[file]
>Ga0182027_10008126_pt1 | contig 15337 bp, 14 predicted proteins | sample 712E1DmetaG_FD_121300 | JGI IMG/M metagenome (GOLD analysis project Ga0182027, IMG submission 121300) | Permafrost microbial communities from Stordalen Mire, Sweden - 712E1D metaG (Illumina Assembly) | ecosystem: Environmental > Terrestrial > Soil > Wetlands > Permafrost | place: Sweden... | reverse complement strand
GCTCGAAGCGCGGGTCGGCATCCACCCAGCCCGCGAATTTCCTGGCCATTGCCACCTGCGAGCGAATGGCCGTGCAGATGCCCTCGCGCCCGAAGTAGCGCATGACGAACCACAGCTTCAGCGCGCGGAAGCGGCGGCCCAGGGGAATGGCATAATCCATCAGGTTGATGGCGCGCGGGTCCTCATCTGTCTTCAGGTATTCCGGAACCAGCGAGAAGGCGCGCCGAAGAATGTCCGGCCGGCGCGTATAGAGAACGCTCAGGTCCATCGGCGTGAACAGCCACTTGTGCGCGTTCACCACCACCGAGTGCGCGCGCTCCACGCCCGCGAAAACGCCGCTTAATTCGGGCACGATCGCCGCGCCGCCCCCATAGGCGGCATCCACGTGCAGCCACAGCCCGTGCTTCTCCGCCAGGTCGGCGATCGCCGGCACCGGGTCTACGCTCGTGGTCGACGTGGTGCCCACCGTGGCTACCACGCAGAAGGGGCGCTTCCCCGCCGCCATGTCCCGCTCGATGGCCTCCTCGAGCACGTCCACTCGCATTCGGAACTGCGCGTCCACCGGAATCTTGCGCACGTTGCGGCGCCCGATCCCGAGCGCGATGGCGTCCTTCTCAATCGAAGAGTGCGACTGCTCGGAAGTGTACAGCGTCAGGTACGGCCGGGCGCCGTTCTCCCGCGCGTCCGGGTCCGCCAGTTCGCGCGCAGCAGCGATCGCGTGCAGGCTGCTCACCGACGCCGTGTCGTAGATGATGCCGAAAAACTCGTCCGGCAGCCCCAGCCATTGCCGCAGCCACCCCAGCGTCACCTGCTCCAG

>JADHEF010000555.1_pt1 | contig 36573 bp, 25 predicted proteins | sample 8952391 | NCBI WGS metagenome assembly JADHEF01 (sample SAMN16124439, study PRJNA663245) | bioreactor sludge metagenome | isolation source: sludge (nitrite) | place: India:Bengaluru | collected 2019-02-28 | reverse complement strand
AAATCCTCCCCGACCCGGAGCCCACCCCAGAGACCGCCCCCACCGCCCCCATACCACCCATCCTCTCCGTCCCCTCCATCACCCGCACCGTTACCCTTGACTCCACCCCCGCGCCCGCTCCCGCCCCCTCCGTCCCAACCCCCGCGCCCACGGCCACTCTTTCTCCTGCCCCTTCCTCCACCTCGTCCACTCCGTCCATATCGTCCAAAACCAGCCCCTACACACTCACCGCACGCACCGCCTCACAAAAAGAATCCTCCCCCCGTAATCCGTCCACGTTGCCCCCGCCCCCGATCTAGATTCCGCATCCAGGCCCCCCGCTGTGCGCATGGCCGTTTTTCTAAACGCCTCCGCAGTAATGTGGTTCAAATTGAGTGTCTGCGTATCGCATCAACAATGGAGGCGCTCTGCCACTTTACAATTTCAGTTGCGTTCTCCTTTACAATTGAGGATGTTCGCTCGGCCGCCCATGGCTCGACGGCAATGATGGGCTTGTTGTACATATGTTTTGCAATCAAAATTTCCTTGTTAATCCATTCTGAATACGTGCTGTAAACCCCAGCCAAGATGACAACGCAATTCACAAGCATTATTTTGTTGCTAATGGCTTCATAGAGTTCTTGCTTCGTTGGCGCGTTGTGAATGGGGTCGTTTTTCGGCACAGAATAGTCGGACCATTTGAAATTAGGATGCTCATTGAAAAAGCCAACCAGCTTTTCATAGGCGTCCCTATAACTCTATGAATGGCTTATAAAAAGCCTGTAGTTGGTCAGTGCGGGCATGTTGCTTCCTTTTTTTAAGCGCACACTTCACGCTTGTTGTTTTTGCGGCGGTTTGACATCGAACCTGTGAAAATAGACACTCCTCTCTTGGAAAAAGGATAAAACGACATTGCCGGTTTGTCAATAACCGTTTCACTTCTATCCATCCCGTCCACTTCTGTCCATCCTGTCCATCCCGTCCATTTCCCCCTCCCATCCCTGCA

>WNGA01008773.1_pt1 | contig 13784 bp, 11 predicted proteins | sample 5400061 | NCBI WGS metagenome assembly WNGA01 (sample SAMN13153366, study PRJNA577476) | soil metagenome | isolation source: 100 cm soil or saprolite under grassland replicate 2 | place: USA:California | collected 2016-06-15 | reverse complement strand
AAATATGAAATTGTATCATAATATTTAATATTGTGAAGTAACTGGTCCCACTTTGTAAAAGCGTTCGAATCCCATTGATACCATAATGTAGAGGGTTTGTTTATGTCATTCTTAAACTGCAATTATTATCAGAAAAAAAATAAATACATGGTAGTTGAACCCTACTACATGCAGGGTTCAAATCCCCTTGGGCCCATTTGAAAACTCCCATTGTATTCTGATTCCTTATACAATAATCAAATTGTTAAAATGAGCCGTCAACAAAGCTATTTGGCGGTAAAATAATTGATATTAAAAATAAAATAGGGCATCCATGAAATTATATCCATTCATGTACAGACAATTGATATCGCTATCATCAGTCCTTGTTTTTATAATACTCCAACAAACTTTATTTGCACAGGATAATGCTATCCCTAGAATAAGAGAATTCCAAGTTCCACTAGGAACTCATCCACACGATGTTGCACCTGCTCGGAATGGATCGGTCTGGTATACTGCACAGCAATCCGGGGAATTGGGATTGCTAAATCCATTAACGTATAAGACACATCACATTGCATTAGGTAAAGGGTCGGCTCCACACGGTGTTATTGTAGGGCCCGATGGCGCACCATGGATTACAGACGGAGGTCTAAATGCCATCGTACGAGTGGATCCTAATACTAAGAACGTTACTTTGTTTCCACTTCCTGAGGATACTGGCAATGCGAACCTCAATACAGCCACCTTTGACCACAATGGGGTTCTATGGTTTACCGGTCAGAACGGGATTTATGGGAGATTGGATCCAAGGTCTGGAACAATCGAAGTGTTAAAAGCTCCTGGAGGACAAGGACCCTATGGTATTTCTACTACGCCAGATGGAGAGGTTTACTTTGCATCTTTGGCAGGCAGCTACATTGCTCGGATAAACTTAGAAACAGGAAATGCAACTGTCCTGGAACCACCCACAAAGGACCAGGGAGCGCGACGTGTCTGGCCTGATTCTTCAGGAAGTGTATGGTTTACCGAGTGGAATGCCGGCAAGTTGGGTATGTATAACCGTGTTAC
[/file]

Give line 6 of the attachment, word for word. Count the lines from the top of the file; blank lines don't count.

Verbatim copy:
AAATATGAAATTGTATCATAATATTTAATATTGTGAAGTAACTGGTCCCACTTTGTAAAAGCGTTCGAATCCCATTGATACCATAATGTAGAGGGTTTGTTTATGTCATTCTTAAACTGCAATTATTATCAGAAAAAAAATAAATACATGGTAGTTGAACCCTACTACATGCAGGGTTCAAATCCCCTTGGGCCCATTTGAAAACTCCCATTGTATTCTGATTCCTTATACAATAATCAAATTGTTAAAATGAGCCGTCAACAAAGCTATTTGGCGGTAAAATAATTGATATTAAAAATAAAATAGGGCATCCATGAAATTATATCCATTCATGTACAGACAATTGATATCGCTATCATCAGTCCTTGTTTTTATAATACTCCAACAAACTTTATTTGCACAGGATAATGCTATCCCTAGAATAAGAGAATTCCAAGTTCCACTAGGAACTCATCCACACGATGTTGCACCTGCTCGGAATGGATCGGTCTGGTATACTGCACAGCAATCCGGGGAATTGGGATTGCTAAATCCATTAACGTATAAGACACATCACATTGCATTAGGTAAAGGGTCGGCTCCACACGGTGTTATTGTAGGGCCCGATGGCGCACCATGGATTACAGACGGAGGTCTAAATGCCATCGTACGAGTGGATCCTAATACTAAGAACGTTACTTTGTTTCCACTTCCTGAGGATACTGGCAATGCGAACCTCAATACAGCCACCTTTGACCACAATGGGGTTCTATGGTTTACCGGTCAGAACGGGATTTATGGGAGATTGGATCCAAGGTCTGGAACAATCGAAGTGTTAAAAGCTCCTGGAGGACAAGGACCCTATGGTATTTCTACTACGCCAGATGGAGAGGTTTACTTTGCATCTTTGGCAGGCAGCTACATTGCTCGGATAAACTTAGAAACAGGAAATGCAACTGTCCTGGAACCACCCACAAAGGACCAGGGAGCGCGACGTGTCTGGCCTGATTCTTCAGGAAGTGTATGGTTTACCGAGTGGAATGCCGGCAAGTTGGGTATGTATAACCGTGTTAC